By Anna Quindlen
I know what I don’t want for the future of women: I don’t want it to consist of the old familiar model. By its very nature women’s leadership has been about redefinition, while men’s leadership has been about maintaining the status quo. That’s how it works when one group has all the power and wants to keep it and another has none and wants some righteous parity. Take that dichotomy down the road most traveled, however, and what you could eventually wind up with is a new status quo, jealously protected by a power structure that includes female leaders working with the psychological equivalent of ties and wing tips.
That would be a tragic missed opportunity. The insiders have simply made a hash of things, from corporate malfeasance to a disconnected political system, and everybody knows it. It’s difficult to see that clearly from inside the endless loop of accepted custom. Insiders come with deeply ingrained assumptions and the inevitable sense of business as usual. Outsiders often bring clarity of vision, as well as a sense of discovery and innovation. Women are not the only ones capable of this. But the difficulties they’ve encountered while seeking representation and respect may provide the steel and strength needed to embrace innovation. You’re less wedded to the shape of the table if you haven’t been permitted to sit at it.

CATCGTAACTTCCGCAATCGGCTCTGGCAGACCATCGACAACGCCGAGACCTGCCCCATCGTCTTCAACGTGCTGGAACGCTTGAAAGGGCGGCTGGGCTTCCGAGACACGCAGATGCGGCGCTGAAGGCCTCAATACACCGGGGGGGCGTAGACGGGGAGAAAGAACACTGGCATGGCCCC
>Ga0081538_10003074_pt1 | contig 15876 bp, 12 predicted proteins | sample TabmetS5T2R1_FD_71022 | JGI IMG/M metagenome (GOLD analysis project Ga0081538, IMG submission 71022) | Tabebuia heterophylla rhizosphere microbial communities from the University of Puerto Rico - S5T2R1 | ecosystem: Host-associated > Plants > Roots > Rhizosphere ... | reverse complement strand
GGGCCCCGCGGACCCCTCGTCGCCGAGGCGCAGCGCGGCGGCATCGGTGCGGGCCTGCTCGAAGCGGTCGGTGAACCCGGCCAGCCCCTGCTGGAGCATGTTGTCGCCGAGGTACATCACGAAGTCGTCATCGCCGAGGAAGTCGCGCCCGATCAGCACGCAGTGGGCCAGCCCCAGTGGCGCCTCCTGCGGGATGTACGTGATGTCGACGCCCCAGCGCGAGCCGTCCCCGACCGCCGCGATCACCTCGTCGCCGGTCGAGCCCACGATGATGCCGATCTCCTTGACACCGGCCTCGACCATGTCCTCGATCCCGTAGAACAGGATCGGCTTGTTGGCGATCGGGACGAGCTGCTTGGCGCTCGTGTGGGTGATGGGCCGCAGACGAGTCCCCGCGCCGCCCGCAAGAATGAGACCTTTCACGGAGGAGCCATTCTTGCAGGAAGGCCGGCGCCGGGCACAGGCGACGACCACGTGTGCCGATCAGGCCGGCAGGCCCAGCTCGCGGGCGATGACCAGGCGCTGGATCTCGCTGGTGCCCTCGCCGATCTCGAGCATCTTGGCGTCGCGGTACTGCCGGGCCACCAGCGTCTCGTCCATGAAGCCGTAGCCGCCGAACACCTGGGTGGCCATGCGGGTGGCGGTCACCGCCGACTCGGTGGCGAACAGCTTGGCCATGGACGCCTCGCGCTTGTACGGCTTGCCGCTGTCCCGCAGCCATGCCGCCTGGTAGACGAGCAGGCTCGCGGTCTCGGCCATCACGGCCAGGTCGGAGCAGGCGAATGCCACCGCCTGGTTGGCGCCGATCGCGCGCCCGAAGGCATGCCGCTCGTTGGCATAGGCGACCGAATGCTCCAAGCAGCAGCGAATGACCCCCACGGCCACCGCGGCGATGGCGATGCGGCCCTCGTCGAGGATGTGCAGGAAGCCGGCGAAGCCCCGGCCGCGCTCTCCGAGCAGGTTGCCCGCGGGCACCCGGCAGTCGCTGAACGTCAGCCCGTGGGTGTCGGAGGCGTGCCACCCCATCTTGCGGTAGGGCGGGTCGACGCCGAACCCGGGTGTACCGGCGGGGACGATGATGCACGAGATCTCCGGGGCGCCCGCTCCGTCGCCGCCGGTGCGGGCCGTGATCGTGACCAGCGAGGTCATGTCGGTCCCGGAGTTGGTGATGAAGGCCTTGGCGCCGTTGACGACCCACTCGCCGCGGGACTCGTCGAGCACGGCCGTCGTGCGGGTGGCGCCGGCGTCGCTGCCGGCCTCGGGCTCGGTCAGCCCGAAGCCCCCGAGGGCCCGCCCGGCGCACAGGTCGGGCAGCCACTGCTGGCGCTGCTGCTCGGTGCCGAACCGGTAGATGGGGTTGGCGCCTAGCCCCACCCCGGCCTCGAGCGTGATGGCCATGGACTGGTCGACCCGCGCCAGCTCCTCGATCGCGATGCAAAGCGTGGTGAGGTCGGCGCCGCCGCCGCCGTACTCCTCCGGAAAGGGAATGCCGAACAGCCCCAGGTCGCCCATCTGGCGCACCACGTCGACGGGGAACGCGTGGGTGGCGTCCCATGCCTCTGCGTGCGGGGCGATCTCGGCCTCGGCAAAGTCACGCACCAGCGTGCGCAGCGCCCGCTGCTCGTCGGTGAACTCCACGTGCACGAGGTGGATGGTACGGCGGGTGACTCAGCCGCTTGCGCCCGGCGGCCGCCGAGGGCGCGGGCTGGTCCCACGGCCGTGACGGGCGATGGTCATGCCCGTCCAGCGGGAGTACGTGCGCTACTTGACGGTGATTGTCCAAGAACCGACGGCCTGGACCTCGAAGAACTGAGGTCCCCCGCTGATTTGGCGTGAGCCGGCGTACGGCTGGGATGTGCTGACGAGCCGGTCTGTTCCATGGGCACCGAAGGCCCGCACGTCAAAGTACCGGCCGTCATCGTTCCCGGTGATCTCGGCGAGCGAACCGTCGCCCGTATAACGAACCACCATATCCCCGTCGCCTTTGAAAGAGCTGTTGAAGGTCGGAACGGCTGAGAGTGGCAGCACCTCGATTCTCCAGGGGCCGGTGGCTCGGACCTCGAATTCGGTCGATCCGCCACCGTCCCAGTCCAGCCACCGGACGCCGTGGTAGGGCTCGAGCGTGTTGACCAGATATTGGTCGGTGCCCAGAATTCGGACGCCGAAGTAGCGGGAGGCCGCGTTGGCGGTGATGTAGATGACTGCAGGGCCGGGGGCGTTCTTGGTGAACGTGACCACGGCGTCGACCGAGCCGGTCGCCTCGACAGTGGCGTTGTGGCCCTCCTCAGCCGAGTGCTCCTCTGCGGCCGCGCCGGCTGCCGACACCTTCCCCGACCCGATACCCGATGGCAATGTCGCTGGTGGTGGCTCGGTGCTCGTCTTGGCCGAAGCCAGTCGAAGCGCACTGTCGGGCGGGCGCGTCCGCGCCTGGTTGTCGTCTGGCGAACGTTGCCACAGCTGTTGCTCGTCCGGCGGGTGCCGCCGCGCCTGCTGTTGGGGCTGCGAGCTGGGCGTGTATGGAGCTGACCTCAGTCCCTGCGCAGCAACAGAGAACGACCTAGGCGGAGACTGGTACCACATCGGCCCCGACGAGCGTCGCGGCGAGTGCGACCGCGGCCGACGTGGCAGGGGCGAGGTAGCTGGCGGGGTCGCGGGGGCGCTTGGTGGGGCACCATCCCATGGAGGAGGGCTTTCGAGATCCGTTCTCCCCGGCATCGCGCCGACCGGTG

We find ourselves in a new era with an old problem. More than ever people yearn for someone worth following, someone interested in more than self-aggrandizement. Our world is filled with prominent women now, women who manage law firms and give out grants and run museums and oversee the Ivy League. Yet virtually all of them came of age, and came to power, with the institutional pushback that grows out of prejudice.
There’s been a fire in the belly that that pushback breeds, a willingness to step off that treadmill of custom. It’s created a new breed: the Inside Outsiders. Powerful, accomplished, yet among their male peers still in some essential way apart. Often you will hear them say, “I never expected to wind up here.” That’s been a good thing, and I hope it will continue among new generations of women whose expectations of position and privilege are more optimistic. For whatever reason, we women may be inclined to run things in a different way, at a time when a different way is badly needed.
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